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Can You Convert a Delaware LLC Into a Series LLC?

Forming an LLC is an important first step of any business venture. The sooner you choose a legal entity for your business, the sooner you protect yourself from personal liability. If you feel that your business has outgrown its legal structure, you may wonder if you can convert a Delaware LLC into a Series LLC.

Depending on the type of business, you may benefit from separating business assets using a Delaware Series LLC. Here’s how to convert an LLC to a Series LLC, plus some important points to consider.

How To Convert an LLC Into a Delaware Series LLC: Three Steps

Follow these steps to convert an existing LLC into a Series LLC in Delaware:

Step 1) Amend the Formation Document.

The first step to convert an LLC into a Series LLC is to file an amended version of the LLC’s Certificate of Formation.

Owners need to add a new article to the Certificate that includes specific language providing statutory notice of the company’s ability to create protected series.

A Series LLC’s Certificate of Formation should cite Delaware Code Chapter 18, Section 215. This section details the internal liability shields provided to protected series.

Note that this filing is technically an “Amendment” and not a “Conversion”.

Step 2.) Amend the Operating Agreement

Owners must also amend the LLC’s Operating Agreement to reflect the new entity structure.

The Operating Agreement is the private contract between an LLC’s members that governs the company’s internal affairs. An LLC Operating Agreement details each member’s ownership interest, their management responsibilities and procedures for adopting changes.

Members create the initial protected series by naming them in the new Series LLC Operating Agreement.  The Series LLC Operating Agreement should also provide a framework for creating or terminating protected series in the future.

Tip: It is important that members include an exhibit in the Series LLC Operating Agreement listing each protected series.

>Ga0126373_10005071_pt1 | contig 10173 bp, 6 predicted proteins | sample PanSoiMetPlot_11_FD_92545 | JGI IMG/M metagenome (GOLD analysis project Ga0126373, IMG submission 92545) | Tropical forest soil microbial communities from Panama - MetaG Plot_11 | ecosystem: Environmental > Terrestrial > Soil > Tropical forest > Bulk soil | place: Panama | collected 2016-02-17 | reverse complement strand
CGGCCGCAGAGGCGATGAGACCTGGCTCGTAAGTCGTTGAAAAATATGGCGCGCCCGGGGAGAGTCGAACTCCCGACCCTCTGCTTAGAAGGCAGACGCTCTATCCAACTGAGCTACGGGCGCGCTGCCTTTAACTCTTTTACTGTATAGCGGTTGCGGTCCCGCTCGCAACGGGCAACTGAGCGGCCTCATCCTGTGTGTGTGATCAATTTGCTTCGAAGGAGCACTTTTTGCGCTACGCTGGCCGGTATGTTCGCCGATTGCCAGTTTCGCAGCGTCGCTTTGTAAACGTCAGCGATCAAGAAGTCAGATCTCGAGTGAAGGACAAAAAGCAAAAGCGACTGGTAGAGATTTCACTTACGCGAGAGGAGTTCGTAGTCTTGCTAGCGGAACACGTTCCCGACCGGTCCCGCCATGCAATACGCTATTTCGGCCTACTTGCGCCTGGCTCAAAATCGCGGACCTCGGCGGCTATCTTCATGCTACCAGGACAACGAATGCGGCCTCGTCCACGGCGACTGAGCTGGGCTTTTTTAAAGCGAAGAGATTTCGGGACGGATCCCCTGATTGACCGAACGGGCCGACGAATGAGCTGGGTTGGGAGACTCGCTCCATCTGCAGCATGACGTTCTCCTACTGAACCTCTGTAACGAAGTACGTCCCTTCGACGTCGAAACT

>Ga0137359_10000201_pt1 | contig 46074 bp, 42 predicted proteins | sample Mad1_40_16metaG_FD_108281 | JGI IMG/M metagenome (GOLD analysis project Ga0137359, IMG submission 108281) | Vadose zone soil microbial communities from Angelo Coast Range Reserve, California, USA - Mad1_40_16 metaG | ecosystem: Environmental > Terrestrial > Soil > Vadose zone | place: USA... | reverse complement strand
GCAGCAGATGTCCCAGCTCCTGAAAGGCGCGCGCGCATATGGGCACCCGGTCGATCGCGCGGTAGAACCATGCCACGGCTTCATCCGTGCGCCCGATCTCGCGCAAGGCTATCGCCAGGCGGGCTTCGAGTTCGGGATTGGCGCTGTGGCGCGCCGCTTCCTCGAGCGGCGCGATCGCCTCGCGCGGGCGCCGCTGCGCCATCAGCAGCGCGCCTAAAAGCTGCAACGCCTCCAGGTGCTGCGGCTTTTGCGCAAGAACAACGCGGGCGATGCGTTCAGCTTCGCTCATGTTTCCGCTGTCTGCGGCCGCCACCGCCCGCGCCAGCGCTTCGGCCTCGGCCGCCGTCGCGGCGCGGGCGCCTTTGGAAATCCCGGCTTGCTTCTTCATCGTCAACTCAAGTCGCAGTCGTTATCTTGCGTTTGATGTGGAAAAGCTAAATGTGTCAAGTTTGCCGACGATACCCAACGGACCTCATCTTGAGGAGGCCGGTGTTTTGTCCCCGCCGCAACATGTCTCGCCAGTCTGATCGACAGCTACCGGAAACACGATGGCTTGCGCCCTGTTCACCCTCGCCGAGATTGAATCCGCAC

Each protected series should also have its own, mini-Operating Agreement. These are called “Separate Series Agreements”. Separate Series Agreements specify which members are associated with a particular protected series as well as their percentage ownership in the series. Series Agreements also designate the series managers and list any special or limited purpose of the protected series.

Step 3.) Maintain Separate Records for Protected Series

Maintaining separate records for each protected series is not just recommended, it is required by law. Delaware’s LLC Act includes stern record-keeping requirements for Series LLCs.

Managers must meet these requirements to preserve the internal liability shields between protected series and the parent Series LLC.

Avoiding the commingling of assets across protected series is crucial to operating a Series LLC. Series LLC owners can leave assets vulnerable to creditors of other related businesses if they fail to properly associate the assets with a particular protected series.

Each protected series should have a separate asset ledger, financial records and contracts. The asset ledger should provide details that allow someone to easily trace the asset ownership. This may include the date the asset was acquired, the quantity and the date disposed of.

Experts recommend not to combine the finances of a protected series in a joint account, like a law firm escrow account with a cash management agreement. The best practice is to establish separate bank accounts for each protected series. Separate bank accounts can be easier to manage and can provide better protection for business assets.